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Return on capital employed

From Wikipedia, the free encyclopedia

Return on capital employed is an accounting ratio used in finance, valuation, and accounting. It is a useful measure for comparing the relative profitability of companies after taking into account the amount of capital used.[1]

The formula[edit]

ROCE = Earning Before Interest and Tax (EBIT)/Capital Employed (Expressed as a %)

It is similar to return on assets (ROA), but takes into account sources of financing.

Capital employed[edit]

In the denominator we have net assets or capital employed instead of total assets (which is the case of Return on Assets). Capital Employed has many definitions. In general it is the capital investment necessary for a business to function. It is commonly represented as total assets less current liabilities (or fixed assets plus working capital requirement).[2]

ROCE uses the reported (period end) capital numbers; if one instead uses the average of the opening and closing capital for the period, one obtains return on average capital employed (ROACE).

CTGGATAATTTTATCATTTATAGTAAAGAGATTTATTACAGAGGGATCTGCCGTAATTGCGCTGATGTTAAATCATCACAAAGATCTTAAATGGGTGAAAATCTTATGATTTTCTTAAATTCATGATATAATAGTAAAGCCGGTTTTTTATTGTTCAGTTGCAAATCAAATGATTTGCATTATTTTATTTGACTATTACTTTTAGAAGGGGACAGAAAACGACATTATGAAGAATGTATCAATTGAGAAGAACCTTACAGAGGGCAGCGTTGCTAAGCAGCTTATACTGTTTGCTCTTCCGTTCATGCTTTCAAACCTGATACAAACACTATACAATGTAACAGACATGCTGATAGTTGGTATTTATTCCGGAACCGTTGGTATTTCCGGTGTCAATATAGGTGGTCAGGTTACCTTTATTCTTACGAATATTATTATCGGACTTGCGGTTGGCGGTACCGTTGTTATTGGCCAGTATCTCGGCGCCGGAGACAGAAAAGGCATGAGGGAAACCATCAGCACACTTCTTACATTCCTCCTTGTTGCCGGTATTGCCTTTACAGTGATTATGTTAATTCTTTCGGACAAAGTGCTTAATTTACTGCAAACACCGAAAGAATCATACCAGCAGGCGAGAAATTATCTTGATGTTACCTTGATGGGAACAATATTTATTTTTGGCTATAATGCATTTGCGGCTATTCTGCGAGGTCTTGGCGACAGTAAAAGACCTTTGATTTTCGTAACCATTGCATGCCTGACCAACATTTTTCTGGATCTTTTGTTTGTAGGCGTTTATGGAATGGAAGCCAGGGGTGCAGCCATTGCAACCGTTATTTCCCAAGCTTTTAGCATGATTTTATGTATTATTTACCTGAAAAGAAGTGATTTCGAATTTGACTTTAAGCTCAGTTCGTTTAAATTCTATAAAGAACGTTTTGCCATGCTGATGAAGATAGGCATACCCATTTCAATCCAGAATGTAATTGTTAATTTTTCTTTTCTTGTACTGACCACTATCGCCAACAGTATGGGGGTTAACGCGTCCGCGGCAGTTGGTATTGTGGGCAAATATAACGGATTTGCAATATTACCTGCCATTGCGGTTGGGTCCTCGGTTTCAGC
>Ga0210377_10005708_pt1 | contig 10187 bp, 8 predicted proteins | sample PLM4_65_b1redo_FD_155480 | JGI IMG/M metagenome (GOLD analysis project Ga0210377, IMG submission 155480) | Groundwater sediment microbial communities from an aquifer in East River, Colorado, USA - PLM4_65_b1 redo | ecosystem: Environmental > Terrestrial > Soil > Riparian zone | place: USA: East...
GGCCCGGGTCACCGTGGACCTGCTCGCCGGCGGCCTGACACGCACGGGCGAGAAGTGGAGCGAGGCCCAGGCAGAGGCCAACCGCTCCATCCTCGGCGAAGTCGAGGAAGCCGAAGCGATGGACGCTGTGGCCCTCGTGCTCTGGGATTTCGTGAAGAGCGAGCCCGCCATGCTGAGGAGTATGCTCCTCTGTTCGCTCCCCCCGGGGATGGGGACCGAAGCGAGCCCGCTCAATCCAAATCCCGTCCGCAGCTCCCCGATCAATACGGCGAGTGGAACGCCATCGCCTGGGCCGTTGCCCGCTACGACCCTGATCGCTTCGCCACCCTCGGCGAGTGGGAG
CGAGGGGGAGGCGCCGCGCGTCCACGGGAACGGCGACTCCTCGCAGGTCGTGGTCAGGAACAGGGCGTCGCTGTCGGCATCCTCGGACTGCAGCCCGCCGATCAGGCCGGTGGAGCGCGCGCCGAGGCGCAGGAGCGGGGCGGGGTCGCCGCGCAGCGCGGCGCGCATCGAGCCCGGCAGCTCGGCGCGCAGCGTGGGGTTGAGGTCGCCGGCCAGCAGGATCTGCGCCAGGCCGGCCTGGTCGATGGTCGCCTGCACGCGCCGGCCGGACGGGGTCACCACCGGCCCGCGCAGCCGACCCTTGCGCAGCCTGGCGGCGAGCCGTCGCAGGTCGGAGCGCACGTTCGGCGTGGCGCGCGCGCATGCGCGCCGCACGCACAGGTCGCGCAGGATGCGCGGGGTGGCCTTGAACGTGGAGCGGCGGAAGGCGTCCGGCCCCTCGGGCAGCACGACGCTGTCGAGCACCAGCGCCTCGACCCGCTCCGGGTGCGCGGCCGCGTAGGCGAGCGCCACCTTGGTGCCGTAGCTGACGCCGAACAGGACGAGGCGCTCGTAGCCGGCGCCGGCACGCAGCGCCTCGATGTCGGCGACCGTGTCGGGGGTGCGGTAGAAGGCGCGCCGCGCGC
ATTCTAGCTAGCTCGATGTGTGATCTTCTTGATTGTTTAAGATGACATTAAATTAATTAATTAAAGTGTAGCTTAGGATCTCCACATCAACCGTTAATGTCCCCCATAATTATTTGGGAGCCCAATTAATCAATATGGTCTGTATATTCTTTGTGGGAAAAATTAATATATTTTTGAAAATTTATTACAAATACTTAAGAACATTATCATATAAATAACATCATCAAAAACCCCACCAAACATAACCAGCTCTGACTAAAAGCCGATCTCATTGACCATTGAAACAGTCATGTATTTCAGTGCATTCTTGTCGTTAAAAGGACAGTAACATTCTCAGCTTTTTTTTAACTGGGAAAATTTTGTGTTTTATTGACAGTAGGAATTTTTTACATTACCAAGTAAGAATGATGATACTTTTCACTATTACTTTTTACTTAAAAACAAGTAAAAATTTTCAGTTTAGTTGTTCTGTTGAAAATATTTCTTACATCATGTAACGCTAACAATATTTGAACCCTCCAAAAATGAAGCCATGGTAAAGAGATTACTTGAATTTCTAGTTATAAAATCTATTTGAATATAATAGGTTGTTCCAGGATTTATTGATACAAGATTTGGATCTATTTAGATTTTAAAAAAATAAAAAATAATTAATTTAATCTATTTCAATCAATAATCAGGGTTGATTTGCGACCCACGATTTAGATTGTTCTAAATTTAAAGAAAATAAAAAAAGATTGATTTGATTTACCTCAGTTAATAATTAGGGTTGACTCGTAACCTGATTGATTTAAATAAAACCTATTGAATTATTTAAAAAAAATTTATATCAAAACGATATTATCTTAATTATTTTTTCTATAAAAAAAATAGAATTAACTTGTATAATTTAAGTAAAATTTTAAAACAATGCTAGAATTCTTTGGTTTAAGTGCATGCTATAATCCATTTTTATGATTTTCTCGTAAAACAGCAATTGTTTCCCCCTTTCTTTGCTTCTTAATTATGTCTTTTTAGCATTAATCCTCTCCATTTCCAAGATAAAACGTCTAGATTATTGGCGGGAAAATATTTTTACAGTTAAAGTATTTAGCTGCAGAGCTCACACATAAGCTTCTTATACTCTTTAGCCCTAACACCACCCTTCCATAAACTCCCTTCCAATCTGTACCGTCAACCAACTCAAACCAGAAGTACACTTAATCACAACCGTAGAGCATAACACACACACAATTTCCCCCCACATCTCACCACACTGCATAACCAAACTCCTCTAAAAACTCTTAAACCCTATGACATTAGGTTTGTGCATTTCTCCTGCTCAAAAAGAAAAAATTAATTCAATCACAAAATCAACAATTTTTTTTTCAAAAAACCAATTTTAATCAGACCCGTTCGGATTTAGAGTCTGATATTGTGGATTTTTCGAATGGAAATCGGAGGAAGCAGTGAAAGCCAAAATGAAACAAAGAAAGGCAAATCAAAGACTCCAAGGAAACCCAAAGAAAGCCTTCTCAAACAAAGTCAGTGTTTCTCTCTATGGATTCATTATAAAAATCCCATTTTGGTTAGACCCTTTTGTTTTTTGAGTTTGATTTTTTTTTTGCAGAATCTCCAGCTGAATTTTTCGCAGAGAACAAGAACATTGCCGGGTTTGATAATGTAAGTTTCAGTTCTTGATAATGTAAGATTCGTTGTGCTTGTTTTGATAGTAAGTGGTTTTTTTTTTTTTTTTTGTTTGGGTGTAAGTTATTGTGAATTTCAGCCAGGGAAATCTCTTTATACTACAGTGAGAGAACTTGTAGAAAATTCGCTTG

ROCE is used to prove the value the business gains from its assets and liabilities. Companies create value whenever they are able to generate returns on capital above the weighted average cost of capital (WACC).[3] A business which owns much land will have a smaller ROCE compared to a business which owns little land but makes the same profit.

It basically can be used to show how much a business is gaining for its assets, or how much it is losing for its liabilities.


The main drawback of ROCE is that it measures return against the book value of assets in the business. As these are depreciated the ROCE will increase even though cash flow has remained the same. Thus, older businesses with depreciated assets will tend to have higher ROCE than newer, possibly better businesses. In addition, while cash flow is affected by inflation, the book value of assets is not. Consequently, revenues increase with inflation while capital employed generally does not (as the book value of assets is not affected by inflation).[citation needed]

See also[edit]


  1. ^ Fernandes, Nuno. Finance for Executives: A Practical Guide for Managers. NPV Publishing, 2014, Chapter 3.
  2. ^ Vernimmen, Pierre; Quiry, Pascal (2009). "Chapter 4: Capital employed and invested capital". Corporate Finance: Theory and Practice (2nd ed.). Wiley. pp. 66–78. ISBN 9780470721926.
  3. ^ Fernandes, Nuno. Finance for Executives: A Practical Guide for Managers. NPV Publishing, 2014, p. 37.